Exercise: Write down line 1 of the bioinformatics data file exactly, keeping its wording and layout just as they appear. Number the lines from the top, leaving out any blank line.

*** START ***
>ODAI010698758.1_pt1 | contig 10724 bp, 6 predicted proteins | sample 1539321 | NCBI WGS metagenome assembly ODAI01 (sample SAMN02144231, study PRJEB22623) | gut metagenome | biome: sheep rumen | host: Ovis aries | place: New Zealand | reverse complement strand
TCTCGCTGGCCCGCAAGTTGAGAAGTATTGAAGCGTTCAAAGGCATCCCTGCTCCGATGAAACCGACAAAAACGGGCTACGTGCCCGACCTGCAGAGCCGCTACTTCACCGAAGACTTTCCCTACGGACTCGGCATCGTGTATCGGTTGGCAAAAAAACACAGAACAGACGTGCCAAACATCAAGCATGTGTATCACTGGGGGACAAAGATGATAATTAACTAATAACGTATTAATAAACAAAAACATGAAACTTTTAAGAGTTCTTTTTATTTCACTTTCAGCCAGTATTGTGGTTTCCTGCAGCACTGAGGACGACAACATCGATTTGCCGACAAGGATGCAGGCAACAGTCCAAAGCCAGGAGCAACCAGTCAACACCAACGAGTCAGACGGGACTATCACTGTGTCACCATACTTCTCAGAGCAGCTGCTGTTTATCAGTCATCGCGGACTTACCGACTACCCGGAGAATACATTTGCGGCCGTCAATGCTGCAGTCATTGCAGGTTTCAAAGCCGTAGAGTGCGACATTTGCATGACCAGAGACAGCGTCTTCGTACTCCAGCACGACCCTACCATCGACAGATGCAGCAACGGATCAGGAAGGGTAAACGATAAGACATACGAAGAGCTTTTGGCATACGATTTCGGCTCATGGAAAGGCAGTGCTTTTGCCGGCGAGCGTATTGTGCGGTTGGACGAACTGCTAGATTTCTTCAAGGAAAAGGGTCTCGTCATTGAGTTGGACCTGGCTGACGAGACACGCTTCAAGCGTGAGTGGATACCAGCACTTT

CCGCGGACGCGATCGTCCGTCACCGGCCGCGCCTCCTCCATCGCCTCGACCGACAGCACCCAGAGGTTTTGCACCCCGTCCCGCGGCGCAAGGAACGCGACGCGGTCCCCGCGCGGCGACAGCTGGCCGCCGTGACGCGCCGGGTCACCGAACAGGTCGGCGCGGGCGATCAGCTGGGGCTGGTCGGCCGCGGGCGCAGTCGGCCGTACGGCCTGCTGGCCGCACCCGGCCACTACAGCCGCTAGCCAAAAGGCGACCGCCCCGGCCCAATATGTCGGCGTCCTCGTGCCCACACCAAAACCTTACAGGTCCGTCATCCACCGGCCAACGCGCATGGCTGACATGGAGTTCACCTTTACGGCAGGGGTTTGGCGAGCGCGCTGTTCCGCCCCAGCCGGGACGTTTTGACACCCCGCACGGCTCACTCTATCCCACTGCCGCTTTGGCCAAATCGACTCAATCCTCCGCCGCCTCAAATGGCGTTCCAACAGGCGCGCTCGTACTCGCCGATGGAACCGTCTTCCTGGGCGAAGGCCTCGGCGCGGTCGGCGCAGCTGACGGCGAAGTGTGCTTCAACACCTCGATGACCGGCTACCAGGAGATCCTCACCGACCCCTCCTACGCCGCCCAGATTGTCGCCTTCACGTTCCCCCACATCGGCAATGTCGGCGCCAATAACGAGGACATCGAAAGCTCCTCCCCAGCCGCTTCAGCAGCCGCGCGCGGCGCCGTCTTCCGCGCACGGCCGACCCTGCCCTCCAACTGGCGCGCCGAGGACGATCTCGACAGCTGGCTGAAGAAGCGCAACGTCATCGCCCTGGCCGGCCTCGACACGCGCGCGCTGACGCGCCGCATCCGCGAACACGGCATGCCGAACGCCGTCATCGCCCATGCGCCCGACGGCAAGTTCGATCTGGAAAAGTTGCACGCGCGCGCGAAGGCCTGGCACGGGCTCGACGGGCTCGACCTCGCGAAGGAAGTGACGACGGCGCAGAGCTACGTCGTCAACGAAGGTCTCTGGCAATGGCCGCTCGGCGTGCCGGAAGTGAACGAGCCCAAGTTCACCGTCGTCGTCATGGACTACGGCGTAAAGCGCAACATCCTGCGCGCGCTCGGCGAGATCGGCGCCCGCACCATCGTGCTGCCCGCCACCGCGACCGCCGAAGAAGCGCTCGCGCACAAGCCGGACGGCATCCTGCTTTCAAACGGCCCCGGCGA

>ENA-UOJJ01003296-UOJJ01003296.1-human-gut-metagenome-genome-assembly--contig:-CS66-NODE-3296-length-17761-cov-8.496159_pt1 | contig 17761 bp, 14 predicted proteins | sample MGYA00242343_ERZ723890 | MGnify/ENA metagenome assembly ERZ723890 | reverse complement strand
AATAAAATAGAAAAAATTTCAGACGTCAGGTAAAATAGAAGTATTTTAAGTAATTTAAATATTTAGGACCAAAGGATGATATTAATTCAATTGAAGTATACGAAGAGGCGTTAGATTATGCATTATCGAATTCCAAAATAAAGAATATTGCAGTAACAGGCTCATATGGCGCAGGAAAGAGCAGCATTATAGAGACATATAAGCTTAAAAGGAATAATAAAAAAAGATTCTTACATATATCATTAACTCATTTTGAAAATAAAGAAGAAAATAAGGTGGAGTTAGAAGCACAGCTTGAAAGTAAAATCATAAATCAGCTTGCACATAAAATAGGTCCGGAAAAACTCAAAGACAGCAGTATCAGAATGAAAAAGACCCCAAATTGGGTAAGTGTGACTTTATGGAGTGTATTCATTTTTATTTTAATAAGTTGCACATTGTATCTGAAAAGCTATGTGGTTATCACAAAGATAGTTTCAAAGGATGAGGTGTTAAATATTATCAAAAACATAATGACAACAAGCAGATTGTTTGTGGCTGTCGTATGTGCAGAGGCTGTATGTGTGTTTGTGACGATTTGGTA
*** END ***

>ODAI010698758.1_pt1 | contig 10724 bp, 6 predicted proteins | sample 1539321 | NCBI WGS metagenome assembly ODAI01 (sample SAMN02144231, study PRJEB22623) | gut metagenome | biome: sheep rumen | host: Ovis aries | place: New Zealand | reverse complement strand